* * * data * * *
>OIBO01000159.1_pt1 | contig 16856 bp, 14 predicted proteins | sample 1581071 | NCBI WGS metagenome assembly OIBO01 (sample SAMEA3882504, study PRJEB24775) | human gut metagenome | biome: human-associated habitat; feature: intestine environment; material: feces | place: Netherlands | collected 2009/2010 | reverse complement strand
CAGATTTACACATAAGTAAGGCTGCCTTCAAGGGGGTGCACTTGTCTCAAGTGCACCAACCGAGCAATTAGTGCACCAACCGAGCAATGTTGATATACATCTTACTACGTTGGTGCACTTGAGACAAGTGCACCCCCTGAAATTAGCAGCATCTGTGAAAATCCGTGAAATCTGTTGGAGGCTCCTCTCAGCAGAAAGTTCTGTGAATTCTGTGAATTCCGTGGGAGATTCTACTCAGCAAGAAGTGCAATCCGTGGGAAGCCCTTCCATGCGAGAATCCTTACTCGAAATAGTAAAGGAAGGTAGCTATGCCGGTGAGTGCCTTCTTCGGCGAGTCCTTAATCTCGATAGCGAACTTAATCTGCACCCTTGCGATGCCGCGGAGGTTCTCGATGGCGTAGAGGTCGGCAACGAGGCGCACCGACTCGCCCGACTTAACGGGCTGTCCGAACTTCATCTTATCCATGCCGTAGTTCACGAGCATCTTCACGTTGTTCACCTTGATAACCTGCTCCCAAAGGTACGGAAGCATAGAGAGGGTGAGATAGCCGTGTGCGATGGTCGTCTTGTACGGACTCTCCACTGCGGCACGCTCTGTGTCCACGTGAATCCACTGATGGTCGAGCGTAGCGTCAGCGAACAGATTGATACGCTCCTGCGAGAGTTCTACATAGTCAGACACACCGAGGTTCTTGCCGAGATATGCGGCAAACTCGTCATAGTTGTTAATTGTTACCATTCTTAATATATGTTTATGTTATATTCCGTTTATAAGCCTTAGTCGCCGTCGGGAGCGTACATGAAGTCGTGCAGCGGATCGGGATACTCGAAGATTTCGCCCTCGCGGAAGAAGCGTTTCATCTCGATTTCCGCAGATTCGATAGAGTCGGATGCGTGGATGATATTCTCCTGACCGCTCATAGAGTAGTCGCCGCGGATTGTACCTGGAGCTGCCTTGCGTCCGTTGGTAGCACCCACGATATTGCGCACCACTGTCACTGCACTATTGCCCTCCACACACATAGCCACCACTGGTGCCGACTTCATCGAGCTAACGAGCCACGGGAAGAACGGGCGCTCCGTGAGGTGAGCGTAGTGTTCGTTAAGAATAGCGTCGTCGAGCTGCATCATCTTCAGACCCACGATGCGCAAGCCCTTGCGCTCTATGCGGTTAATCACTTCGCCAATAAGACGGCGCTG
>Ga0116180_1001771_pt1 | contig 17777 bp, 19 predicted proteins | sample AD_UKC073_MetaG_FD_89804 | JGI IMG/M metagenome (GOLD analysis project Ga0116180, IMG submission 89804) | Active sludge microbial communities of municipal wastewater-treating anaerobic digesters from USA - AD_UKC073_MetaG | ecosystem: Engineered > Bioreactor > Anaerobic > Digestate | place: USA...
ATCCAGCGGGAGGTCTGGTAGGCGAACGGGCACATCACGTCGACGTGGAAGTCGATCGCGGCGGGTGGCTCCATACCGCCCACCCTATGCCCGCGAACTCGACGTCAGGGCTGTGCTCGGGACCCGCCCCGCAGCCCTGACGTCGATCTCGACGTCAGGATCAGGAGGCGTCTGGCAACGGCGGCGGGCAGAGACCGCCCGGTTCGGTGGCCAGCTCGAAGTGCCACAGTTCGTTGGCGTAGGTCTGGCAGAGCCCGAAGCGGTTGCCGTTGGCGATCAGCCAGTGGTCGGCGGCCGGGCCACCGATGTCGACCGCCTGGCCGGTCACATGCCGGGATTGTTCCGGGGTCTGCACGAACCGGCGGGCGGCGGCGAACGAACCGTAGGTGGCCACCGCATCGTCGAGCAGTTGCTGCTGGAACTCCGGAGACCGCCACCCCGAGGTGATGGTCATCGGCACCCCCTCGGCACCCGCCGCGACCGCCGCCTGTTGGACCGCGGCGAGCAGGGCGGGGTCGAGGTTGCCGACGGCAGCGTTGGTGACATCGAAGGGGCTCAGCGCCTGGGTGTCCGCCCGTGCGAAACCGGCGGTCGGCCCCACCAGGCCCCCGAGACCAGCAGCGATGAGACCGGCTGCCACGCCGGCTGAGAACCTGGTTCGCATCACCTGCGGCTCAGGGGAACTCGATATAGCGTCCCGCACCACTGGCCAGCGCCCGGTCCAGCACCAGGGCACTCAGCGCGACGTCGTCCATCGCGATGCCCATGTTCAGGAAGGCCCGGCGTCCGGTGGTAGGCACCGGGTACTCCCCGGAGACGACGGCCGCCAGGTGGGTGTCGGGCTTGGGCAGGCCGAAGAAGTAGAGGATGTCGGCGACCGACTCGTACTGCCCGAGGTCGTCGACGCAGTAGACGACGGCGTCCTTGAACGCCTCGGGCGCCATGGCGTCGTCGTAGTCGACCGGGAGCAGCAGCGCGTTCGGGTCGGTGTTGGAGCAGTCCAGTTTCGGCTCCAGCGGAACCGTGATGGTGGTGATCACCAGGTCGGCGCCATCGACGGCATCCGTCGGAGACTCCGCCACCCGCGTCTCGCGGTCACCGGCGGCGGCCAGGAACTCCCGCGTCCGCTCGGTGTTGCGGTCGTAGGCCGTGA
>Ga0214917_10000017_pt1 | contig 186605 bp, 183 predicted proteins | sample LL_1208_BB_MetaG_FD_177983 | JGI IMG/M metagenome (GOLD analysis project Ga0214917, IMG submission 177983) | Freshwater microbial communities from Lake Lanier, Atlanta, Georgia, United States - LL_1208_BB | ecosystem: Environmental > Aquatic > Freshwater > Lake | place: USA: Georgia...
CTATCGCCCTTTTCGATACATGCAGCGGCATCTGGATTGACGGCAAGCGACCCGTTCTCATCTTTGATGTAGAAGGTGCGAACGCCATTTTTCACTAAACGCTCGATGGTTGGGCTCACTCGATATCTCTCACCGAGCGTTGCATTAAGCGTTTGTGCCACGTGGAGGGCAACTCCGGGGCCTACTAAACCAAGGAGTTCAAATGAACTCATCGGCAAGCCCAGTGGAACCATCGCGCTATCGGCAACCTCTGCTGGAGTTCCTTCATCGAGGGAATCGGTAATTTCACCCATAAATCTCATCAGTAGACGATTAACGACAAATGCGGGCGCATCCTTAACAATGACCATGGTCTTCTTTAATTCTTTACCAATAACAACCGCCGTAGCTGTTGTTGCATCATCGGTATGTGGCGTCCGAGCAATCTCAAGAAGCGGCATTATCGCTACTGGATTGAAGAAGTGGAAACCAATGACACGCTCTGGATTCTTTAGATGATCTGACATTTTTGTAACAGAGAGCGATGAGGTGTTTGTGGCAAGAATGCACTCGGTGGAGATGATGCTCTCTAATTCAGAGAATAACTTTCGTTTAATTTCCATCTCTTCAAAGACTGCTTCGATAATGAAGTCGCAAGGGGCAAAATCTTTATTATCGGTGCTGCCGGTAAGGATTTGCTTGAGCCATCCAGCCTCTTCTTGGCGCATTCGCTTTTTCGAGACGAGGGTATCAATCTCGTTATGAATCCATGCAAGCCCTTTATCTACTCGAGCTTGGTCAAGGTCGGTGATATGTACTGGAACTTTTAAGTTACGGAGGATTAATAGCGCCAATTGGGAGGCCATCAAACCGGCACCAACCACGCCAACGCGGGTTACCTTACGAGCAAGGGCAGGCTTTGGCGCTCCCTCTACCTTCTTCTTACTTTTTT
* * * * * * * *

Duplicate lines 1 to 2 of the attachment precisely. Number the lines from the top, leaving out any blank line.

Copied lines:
>OIBO01000159.1_pt1 | contig 16856 bp, 14 predicted proteins | sample 1581071 | NCBI WGS metagenome assembly OIBO01 (sample SAMEA3882504, study PRJEB24775) | human gut metagenome | biome: human-associated habitat; feature: intestine environment; material: feces | place: Netherlands | collected 2009/2010 | reverse complement strand
CAGATTTACACATAAGTAAGGCTGCCTTCAAGGGGGTGCACTTGTCTCAAGTGCACCAACCGAGCAATTAGTGCACCAACCGAGCAATGTTGATATACATCTTACTACGTTGGTGCACTTGAGACAAGTGCACCCCCTGAAATTAGCAGCATCTGTGAAAATCCGTGAAATCTGTTGGAGGCTCCTCTCAGCAGAAAGTTCTGTGAATTCTGTGAATTCCGTGGGAGATTCTACTCAGCAAGAAGTGCAATCCGTGGGAAGCCCTTCCATGCGAGAATCCTTACTCGAAATAGTAAAGGAAGGTAGCTATGCCGGTGAGTGCCTTCTTCGGCGAGTCCTTAATCTCGATAGCGAACTTAATCTGCACCCTTGCGATGCCGCGGAGGTTCTCGATGGCGTAGAGGTCGGCAACGAGGCGCACCGACTCGCCCGACTTAACGGGCTGTCCGAACTTCATCTTATCCATGCCGTAGTTCACGAGCATCTTCACGTTGTTCACCTTGATAACCTGCTCCCAAAGGTACGGAAGCATAGAGAGGGTGAGATAGCCGTGTGCGATGGTCGTCTTGTACGGACTCTCCACTGCGGCACGCTCTGTGTCCACGTGAATCCACTGATGGTCGAGCGTAGCGTCAGCGAACAGATTGATACGCTCCTGCGAGAGTTCTACATAGTCAGACACACCGAGGTTCTTGCCGAGATATGCGGCAAACTCGTCATAGTTGTTAATTGTTACCATTCTTAATATATGTTTATGTTATATTCCGTTTATAAGCCTTAGTCGCCGTCGGGAGCGTACATGAAGTCGTGCAGCGGATCGGGATACTCGAAGATTTCGCCCTCGCGGAAGAAGCGTTTCATCTCGATTTCCGCAGATTCGATAGAGTCGGATGCGTGGATGATATTCTCCTGACCGCTCATAGAGTAGTCGCCGCGGATTGTACCTGGAGCTGCCTTGCGTCCGTTGGTAGCACCCACGATATTGCGCACCACTGTCACTGCACTATTGCCCTCCACACACATAGCCACCACTGGTGCCGACTTCATCGAGCTAACGAGCCACGGGAAGAACGGGCGCTCCGTGAGGTGAGCGTAGTGTTCGTTAAGAATAGCGTCGTCGAGCTGCATCATCTTCAGACCCACGATGCGCAAGCCCTTGCGCTCTATGCGGTTAATCACTTCGCCAATAAGACGGCGCTG